Friday, April 06, 2007

Hands up!

Two hours after touchdown in Vilnius yesterday I had bought the first concert and theatre tickets; I'm now getting brave about theatre in Lithuanian, seeing I've done theatre in Georgian of which I know four words.

Tonight's offering was the Lithuanian State Symphony Orchestra, with Alexandr Zemtsov, viola - VIOLA -, and Alexandr Vedernikov (head of the Bolshoi Theatre orchestra) conducting. A very tiny band of the orchestra started off the evening with Haydn's 49th symphony. Haydn? In this orchestra? I was astonished, and pleased to see that a longtime stalwart of the Lithuanian Chamber Orchestra was sitting at the front desk of the violas. At least he had lots of experience playing this stuff. The cellos were reduced to 3, as were the basses (probably two to many). This symphony's structure is in the old baroque sonata style, slow, fast, slowish, fast, so it takes a while to crank up. They did get going and they did not do too badly; they were good on the dynamic contrasts, and the final Presto was quite fast. To my horror, there was no applause at the end of the piece! The conductor had thrown his hands in the air (which he did at the end of every piece, it turned out), and it took a good few seconds for people to applaud. Astonishing! This audience does not do chamber orchestra concerts, but even so, the orchestra's managers were in the audience, they should have started the applause. I was stunned by the audience reaction, but eventually started it up...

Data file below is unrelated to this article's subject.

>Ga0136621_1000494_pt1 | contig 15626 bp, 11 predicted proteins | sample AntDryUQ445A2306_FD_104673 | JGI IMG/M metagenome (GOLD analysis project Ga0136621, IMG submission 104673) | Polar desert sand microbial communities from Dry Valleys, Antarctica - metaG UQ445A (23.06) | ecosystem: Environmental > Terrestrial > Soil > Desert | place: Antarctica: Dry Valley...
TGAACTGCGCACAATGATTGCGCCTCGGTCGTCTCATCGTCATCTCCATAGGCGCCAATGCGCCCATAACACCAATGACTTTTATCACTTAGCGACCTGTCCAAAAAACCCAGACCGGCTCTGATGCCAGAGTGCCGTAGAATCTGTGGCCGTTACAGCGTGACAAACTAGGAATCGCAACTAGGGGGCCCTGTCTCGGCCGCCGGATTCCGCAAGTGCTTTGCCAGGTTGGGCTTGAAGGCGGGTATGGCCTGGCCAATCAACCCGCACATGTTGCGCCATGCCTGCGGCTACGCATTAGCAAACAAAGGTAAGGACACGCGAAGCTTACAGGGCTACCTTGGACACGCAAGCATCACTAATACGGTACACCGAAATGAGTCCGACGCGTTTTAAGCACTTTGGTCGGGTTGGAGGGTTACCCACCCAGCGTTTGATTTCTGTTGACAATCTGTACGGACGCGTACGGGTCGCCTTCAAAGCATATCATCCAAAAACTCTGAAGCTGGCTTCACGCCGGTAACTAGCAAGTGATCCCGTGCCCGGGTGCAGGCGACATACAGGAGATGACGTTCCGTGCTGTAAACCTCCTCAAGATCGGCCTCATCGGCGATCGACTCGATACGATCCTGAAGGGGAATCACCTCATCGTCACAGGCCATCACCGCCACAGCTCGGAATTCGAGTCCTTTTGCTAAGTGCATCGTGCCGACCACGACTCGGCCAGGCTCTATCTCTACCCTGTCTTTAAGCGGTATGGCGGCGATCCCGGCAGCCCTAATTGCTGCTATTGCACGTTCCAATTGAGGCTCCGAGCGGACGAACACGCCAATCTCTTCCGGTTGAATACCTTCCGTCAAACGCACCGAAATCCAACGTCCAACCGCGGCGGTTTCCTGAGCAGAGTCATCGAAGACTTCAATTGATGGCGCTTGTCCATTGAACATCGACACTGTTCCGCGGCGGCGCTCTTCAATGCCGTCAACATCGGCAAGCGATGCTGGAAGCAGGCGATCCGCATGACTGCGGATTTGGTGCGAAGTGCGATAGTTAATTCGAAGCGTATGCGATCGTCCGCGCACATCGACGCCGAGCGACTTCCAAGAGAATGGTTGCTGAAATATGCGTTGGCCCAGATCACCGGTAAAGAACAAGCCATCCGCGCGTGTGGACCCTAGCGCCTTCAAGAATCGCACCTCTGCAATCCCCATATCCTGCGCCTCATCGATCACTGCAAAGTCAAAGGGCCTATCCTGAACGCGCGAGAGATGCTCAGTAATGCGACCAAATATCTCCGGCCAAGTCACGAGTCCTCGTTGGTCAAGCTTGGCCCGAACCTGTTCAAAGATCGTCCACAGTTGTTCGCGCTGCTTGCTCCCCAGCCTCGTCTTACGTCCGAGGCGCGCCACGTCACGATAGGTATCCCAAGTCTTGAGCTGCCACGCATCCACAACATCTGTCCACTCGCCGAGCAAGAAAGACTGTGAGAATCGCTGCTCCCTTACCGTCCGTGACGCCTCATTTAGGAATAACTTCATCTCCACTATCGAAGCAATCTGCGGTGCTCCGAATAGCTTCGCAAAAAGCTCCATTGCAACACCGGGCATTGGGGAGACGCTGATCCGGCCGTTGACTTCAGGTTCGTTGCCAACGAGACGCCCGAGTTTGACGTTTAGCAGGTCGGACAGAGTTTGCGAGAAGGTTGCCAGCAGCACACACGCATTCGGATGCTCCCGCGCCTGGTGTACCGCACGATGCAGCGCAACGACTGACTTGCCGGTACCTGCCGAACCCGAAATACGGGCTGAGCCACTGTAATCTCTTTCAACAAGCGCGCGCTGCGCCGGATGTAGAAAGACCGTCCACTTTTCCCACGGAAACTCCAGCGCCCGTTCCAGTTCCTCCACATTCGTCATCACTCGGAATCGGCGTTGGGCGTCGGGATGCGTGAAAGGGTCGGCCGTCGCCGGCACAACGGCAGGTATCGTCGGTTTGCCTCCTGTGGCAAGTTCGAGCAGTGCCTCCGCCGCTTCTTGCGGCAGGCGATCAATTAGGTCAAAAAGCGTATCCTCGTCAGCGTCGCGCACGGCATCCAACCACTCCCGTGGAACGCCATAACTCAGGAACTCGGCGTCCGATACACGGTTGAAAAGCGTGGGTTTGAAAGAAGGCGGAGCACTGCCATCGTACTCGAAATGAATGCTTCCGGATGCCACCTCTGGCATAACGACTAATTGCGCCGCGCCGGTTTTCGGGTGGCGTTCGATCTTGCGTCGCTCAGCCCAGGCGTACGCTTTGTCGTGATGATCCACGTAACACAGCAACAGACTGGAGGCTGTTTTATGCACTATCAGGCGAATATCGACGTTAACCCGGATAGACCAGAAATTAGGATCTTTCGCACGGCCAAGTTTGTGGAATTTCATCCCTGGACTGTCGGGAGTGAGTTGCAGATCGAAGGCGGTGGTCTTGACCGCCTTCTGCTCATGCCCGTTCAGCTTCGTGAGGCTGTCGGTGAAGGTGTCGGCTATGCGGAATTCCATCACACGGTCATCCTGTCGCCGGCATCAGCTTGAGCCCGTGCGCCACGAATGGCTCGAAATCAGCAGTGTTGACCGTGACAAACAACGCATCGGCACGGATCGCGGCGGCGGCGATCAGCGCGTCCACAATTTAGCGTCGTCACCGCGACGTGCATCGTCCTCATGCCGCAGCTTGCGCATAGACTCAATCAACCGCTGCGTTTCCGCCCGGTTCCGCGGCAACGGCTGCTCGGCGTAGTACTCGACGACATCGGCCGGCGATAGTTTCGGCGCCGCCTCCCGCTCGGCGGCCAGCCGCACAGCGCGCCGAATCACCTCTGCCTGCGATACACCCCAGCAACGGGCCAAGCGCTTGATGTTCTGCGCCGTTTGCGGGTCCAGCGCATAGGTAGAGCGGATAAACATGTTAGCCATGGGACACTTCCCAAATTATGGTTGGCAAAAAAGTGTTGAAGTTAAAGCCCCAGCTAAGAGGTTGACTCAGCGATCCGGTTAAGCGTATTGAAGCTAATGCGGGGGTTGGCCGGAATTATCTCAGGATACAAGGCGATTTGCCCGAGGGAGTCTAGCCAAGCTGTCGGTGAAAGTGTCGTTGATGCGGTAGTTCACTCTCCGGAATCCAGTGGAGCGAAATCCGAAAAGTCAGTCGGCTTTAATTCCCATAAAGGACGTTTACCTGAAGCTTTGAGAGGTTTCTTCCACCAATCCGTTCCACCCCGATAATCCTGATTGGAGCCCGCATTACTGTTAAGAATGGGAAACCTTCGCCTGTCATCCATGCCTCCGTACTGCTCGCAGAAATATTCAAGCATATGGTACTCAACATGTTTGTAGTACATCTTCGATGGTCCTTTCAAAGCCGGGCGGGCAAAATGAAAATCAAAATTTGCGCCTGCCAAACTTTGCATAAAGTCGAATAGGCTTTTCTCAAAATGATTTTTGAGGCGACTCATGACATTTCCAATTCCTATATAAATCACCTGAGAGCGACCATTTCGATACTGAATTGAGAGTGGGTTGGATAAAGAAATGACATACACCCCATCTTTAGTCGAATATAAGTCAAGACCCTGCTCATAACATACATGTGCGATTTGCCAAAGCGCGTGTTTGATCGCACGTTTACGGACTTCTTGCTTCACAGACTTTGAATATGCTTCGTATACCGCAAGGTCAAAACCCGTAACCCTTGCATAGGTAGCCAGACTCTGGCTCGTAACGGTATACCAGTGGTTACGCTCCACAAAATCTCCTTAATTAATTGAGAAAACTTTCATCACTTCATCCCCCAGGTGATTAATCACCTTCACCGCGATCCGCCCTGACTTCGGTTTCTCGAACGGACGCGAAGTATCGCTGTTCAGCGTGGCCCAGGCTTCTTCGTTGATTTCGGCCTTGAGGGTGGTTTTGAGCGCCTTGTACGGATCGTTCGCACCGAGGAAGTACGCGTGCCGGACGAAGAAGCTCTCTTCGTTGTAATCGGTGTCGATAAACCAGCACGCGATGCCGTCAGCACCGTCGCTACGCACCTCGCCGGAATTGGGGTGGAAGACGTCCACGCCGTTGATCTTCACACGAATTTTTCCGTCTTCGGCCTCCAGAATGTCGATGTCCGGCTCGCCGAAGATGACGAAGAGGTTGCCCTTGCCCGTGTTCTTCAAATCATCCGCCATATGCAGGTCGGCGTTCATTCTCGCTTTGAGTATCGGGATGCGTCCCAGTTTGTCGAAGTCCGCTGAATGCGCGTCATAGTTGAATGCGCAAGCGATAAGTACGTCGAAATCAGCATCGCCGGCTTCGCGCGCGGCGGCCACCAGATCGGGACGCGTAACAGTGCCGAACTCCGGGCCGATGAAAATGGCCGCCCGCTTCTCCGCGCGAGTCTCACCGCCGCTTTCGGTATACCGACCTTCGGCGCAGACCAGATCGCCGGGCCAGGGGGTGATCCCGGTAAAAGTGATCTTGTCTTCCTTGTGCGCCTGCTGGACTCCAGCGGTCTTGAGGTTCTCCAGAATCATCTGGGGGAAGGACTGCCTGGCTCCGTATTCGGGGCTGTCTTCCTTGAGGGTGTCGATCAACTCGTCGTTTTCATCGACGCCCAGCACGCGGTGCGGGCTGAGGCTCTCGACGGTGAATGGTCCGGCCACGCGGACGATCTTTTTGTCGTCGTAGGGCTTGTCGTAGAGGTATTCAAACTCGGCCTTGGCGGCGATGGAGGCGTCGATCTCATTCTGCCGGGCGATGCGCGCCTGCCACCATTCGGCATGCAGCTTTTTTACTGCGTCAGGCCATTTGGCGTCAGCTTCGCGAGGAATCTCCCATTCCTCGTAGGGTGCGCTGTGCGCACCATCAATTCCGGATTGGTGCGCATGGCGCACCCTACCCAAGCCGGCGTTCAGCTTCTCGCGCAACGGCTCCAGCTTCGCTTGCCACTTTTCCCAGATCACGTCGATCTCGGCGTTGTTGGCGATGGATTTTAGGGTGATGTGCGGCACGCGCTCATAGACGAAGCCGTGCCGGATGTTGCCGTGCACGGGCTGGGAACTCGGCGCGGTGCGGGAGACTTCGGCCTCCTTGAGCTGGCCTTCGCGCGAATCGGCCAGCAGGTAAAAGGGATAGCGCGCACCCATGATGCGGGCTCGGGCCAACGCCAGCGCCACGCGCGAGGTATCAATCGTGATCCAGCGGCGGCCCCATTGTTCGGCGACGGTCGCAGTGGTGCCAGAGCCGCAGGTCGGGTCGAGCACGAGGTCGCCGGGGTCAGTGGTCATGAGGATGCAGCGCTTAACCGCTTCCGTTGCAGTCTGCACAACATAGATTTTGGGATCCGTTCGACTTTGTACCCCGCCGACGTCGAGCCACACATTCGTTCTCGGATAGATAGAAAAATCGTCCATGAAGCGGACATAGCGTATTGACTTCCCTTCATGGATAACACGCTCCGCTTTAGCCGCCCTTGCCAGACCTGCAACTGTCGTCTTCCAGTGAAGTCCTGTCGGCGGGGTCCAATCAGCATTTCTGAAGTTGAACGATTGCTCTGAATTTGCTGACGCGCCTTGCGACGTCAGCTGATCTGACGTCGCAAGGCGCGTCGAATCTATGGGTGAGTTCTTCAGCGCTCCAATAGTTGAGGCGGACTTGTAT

Zemtsov's rendition of the Bartok viola concerto, which all (Lithuanian) viola students play, was very good. At times he was drowned out by the forces of the now much larger orchestra; the theme of the second movement could have been a bit more haunting, but he really launched himself into the last movement, the tempo of which rather impressed the viola students in front of me. His viola (his playing) produced a beautiful tone (as do all well played violas!).

I thought of leaving at the interval when I saw that the final piece was a Janacek cantata, 'Amarus'. But then, when would I be able to hear it again? Better add it to the collection. It's written for large orchestra, choir, a tenor and a baritone soloist (though parts have also been sung by women; depends who you can get on Good Friday evening, I suppose). According to this NY Times review it's about the unhappy life and death of a monk. Part of me wanted to leave because I noticed that it consisted of all slow movements, but then I peered at the music on the orchestra's stands and thought that it could not last too long. And indeed, some of the movements were taken at a fairly brisk pace. The cantata was sung in Czech which looked like it gave a few problems in the faster moments. The soloists did well, and sang very competently - it's not one that people have in their repertoire, like Bach or the Verdi requiem. I wish though that the baritone had not been busy moving his music stand up and down between doing his bits. Very distracting. What's wrong with holding the music in your hands?

The piece itself was fairly conventional, an early Janacek; with the final movement having no singing in it at all - reasonable, I suppose, after the protagonist died. I noticed the benefits of my music studies (and the score reading practice), following the different voices and their togetherness or otherwise. It was advertised as having five moments, but I, and it seems, most of the audience, only counted 4 - so there was another stunned silence at the end of this piece.